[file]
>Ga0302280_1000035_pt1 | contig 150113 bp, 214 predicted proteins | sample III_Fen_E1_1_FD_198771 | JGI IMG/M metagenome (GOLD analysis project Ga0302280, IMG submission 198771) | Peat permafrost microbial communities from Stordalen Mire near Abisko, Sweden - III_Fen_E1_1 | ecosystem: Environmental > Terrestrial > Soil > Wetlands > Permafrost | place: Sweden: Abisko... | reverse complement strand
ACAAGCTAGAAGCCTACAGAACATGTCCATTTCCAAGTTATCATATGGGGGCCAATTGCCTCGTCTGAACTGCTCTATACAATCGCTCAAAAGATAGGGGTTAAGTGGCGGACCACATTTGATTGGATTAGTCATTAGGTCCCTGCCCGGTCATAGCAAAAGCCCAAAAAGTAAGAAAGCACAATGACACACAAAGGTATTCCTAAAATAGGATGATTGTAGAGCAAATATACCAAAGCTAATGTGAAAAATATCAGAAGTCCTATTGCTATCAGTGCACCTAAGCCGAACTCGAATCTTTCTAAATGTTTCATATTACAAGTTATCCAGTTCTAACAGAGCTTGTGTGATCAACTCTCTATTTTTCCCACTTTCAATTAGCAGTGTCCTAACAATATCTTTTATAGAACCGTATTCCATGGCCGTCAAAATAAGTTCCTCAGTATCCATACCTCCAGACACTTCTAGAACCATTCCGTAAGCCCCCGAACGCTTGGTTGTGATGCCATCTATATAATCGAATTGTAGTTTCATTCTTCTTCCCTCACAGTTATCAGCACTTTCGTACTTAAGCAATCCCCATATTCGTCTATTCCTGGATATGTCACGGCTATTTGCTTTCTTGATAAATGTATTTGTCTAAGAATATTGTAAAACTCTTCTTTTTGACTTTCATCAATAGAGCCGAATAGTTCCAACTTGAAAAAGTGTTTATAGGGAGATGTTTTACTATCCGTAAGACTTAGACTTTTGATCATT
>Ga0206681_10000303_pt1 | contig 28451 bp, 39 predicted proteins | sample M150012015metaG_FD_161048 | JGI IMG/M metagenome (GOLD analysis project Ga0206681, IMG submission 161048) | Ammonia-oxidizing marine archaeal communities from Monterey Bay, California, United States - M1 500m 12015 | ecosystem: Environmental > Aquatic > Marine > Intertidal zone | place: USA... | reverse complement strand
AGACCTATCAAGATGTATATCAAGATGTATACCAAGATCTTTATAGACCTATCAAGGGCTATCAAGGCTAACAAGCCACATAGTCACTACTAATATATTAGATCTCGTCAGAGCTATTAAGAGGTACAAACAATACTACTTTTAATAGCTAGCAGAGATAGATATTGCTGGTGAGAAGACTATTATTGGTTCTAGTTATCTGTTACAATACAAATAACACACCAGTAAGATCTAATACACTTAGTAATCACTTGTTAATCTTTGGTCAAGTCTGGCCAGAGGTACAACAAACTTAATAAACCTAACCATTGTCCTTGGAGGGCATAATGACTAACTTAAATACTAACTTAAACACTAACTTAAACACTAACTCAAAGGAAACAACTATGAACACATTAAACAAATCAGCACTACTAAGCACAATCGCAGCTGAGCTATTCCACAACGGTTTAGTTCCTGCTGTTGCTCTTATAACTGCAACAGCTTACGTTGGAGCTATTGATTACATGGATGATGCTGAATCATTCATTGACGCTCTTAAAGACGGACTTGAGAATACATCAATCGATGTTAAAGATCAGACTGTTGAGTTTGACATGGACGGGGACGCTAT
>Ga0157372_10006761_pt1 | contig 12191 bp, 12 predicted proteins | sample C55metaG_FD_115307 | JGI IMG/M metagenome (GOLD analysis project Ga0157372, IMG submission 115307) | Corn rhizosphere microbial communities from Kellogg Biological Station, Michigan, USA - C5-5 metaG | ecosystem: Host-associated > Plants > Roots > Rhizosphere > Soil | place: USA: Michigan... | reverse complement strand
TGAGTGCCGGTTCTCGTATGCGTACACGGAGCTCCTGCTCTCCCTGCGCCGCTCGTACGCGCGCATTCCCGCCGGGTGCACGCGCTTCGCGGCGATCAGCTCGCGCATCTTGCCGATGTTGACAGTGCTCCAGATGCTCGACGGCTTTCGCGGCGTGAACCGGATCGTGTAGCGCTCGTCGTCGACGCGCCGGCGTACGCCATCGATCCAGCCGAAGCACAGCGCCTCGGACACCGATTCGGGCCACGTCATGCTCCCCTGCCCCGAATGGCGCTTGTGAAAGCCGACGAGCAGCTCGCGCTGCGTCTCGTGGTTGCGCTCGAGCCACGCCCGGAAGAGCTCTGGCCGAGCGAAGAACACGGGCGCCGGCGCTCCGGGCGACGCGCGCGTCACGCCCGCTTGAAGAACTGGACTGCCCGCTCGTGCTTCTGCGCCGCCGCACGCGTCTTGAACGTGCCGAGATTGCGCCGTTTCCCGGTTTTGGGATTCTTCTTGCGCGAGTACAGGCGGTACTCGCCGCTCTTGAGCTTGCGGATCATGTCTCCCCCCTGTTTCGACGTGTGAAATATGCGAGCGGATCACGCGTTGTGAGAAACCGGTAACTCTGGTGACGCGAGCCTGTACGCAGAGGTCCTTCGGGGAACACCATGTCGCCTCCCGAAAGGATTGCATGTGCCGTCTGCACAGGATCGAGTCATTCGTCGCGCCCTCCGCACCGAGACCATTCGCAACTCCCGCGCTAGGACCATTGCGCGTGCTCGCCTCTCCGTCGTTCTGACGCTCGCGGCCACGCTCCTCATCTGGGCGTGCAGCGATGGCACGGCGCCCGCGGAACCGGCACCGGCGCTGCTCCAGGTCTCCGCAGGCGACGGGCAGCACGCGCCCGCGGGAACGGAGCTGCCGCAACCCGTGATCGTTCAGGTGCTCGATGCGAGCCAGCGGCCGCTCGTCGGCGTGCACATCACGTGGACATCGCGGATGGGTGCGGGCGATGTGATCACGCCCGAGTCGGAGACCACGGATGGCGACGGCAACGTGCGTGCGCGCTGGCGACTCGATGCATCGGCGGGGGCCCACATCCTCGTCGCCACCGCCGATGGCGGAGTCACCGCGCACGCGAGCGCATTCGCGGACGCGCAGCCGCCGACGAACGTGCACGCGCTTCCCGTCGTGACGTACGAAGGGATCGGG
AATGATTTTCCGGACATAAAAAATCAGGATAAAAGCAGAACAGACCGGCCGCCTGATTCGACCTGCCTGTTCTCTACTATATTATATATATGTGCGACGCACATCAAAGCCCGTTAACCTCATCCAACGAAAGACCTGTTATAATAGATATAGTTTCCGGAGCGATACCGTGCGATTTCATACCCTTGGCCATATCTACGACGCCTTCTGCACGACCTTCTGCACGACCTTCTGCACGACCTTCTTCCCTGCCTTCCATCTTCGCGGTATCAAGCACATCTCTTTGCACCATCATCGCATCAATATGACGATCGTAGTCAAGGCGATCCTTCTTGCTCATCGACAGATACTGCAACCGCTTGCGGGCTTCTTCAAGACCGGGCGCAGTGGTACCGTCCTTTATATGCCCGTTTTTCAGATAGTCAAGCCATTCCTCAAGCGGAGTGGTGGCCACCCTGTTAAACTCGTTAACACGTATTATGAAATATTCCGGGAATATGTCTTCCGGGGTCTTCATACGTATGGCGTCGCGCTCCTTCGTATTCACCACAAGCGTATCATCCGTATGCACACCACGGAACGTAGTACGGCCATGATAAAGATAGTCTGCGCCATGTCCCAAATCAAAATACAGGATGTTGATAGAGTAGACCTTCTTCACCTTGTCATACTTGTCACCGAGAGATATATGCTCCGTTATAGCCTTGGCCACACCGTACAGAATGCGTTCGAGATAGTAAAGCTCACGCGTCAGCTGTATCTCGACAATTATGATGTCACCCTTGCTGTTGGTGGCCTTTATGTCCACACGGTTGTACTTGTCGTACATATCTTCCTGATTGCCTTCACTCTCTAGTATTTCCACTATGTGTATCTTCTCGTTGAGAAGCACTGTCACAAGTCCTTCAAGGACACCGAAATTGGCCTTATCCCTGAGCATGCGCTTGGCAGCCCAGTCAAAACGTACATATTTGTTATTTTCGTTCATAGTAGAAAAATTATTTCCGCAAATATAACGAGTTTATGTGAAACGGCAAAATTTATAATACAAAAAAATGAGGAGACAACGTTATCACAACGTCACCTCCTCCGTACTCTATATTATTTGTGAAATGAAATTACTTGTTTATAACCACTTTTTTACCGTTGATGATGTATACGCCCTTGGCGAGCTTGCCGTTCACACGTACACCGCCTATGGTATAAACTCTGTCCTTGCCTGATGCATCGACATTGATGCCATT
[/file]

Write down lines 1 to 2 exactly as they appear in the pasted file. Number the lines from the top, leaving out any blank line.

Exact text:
>Ga0302280_1000035_pt1 | contig 150113 bp, 214 predicted proteins | sample III_Fen_E1_1_FD_198771 | JGI IMG/M metagenome (GOLD analysis project Ga0302280, IMG submission 198771) | Peat permafrost microbial communities from Stordalen Mire near Abisko, Sweden - III_Fen_E1_1 | ecosystem: Environmental > Terrestrial > Soil > Wetlands > Permafrost | place: Sweden: Abisko... | reverse complement strand
ACAAGCTAGAAGCCTACAGAACATGTCCATTTCCAAGTTATCATATGGGGGCCAATTGCCTCGTCTGAACTGCTCTATACAATCGCTCAAAAGATAGGGGTTAAGTGGCGGACCACATTTGATTGGATTAGTCATTAGGTCCCTGCCCGGTCATAGCAAAAGCCCAAAAAGTAAGAAAGCACAATGACACACAAAGGTATTCCTAAAATAGGATGATTGTAGAGCAAATATACCAAAGCTAATGTGAAAAATATCAGAAGTCCTATTGCTATCAGTGCACCTAAGCCGAACTCGAATCTTTCTAAATGTTTCATATTACAAGTTATCCAGTTCTAACAGAGCTTGTGTGATCAACTCTCTATTTTTCCCACTTTCAATTAGCAGTGTCCTAACAATATCTTTTATAGAACCGTATTCCATGGCCGTCAAAATAAGTTCCTCAGTATCCATACCTCCAGACACTTCTAGAACCATTCCGTAAGCCCCCGAACGCTTGGTTGTGATGCCATCTATATAATCGAATTGTAGTTTCATTCTTCTTCCCTCACAGTTATCAGCACTTTCGTACTTAAGCAATCCCCATATTCGTCTATTCCTGGATATGTCACGGCTATTTGCTTTCTTGATAAATGTATTTGTCTAAGAATATTGTAAAACTCTTCTTTTTGACTTTCATCAATAGAGCCGAATAGTTCCAACTTGAAAAAGTGTTTATAGGGAGATGTTTTACTATCCGTAAGACTTAGACTTTTGATCATT